Like all other wounds, there is a cure for grief and that is to become mindful or bring Khushoo into our worship. This type of concentration activates the prefrontal cortex of our brain and helps us focus more.

When we are mindful of Allah (SWT), when we recite more Qur’an, do more dhikr and perform more salah, this helps us deal with grief in a reasonable way.

However, there are some people who struggle to engage in the worship of Allah and find it difficult to feel uplifted. This is not an indication of the state of the heart, but it is an indication of the state of your brain. The brain will find it difficult to focus on the trauma, but we as believers can try to reprogram our brain by being mindful of Allah (SWT).

To conclude, bereavement affects people in different ways and grieving is an important part of the healing process. People grieve differently and cope with grief differently, but generally, there are four stages of grief.

1). Initial shock, denial and disbelief of the situation. It’s often hard to accept that your loss is real.

2). Secondly, the physical and psychological pain that comes with grief.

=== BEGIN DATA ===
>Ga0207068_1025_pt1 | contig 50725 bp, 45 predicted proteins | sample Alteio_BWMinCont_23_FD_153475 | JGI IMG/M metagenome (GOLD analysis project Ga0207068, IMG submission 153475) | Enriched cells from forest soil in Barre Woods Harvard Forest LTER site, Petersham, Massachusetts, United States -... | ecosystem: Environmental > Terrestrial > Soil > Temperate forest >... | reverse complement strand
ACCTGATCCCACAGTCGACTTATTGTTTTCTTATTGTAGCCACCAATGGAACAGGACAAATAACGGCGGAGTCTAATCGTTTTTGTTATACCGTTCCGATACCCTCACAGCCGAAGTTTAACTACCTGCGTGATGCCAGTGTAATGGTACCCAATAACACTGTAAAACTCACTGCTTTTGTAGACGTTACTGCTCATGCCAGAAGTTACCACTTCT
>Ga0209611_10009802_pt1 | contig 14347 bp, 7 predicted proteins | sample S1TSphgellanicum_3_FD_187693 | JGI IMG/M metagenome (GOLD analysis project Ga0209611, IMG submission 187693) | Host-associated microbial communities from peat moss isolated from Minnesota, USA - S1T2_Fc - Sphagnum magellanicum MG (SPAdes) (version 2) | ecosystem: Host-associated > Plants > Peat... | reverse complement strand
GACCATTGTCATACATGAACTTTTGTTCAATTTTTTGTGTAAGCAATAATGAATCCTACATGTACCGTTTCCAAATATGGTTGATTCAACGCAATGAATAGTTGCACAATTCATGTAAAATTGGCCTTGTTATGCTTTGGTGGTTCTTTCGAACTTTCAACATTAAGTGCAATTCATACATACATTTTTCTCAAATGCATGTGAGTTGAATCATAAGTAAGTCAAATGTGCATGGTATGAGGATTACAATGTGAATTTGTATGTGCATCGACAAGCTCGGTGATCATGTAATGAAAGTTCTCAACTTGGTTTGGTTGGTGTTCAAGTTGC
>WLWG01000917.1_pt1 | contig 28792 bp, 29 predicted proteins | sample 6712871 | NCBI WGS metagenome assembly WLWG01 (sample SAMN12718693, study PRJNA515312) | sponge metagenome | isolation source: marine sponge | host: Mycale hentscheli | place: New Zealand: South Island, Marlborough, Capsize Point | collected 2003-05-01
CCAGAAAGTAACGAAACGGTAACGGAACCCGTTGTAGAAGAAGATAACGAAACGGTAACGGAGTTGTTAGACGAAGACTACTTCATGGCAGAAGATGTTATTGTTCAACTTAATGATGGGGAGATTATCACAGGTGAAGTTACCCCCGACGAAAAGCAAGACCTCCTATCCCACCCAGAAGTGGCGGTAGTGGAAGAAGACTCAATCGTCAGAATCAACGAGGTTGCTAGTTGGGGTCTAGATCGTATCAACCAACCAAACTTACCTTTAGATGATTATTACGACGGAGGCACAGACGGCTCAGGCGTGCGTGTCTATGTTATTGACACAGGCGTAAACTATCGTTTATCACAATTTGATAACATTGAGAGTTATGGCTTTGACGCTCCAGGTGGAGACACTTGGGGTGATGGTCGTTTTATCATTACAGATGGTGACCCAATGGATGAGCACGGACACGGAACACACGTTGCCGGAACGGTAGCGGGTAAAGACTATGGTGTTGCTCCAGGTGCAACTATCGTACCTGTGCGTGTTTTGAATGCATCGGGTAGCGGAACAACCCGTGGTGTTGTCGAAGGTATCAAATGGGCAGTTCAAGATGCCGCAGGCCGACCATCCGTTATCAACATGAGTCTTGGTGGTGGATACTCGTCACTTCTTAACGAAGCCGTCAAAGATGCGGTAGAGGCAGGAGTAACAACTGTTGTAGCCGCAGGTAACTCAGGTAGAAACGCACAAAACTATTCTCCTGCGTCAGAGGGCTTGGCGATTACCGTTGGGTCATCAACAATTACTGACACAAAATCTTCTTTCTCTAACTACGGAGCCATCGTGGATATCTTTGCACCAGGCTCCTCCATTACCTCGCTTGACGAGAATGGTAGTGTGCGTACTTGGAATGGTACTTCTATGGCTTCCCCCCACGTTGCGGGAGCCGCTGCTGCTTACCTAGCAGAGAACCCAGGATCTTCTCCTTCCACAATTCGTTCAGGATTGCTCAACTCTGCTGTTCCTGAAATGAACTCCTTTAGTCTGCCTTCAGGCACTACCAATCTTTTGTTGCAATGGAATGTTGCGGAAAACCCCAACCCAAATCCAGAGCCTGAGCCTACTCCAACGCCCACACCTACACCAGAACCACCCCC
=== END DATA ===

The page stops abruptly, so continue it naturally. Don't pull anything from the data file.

3). Adjusting to life after the situation and dealing with grief by remembering Allah more.

4). Putting less emotional energy into grieving and putting it into something new or positive.

Here I want to expand on point four, for me, after the loss of my daughter during late pregnancy, I grieved for a while, I cried, felt lost, felt guilty, felt sad and experienced all the feelings that came with grief. I turned to Allah to help me deal with these emotions, I just wanted to feel better and feel some sort of normality. I turned to the Qur’an and Hadith for comfort and I started to channel my emotional energy by writing a book about what Islam says about losing a child. I promoted my book on media, on radio, on TV and on social media and I reached people from all walks of life. I felt my grief was channelled in a positive way because I was able to help others.

This is my book and it is available on Amazon and other online platforms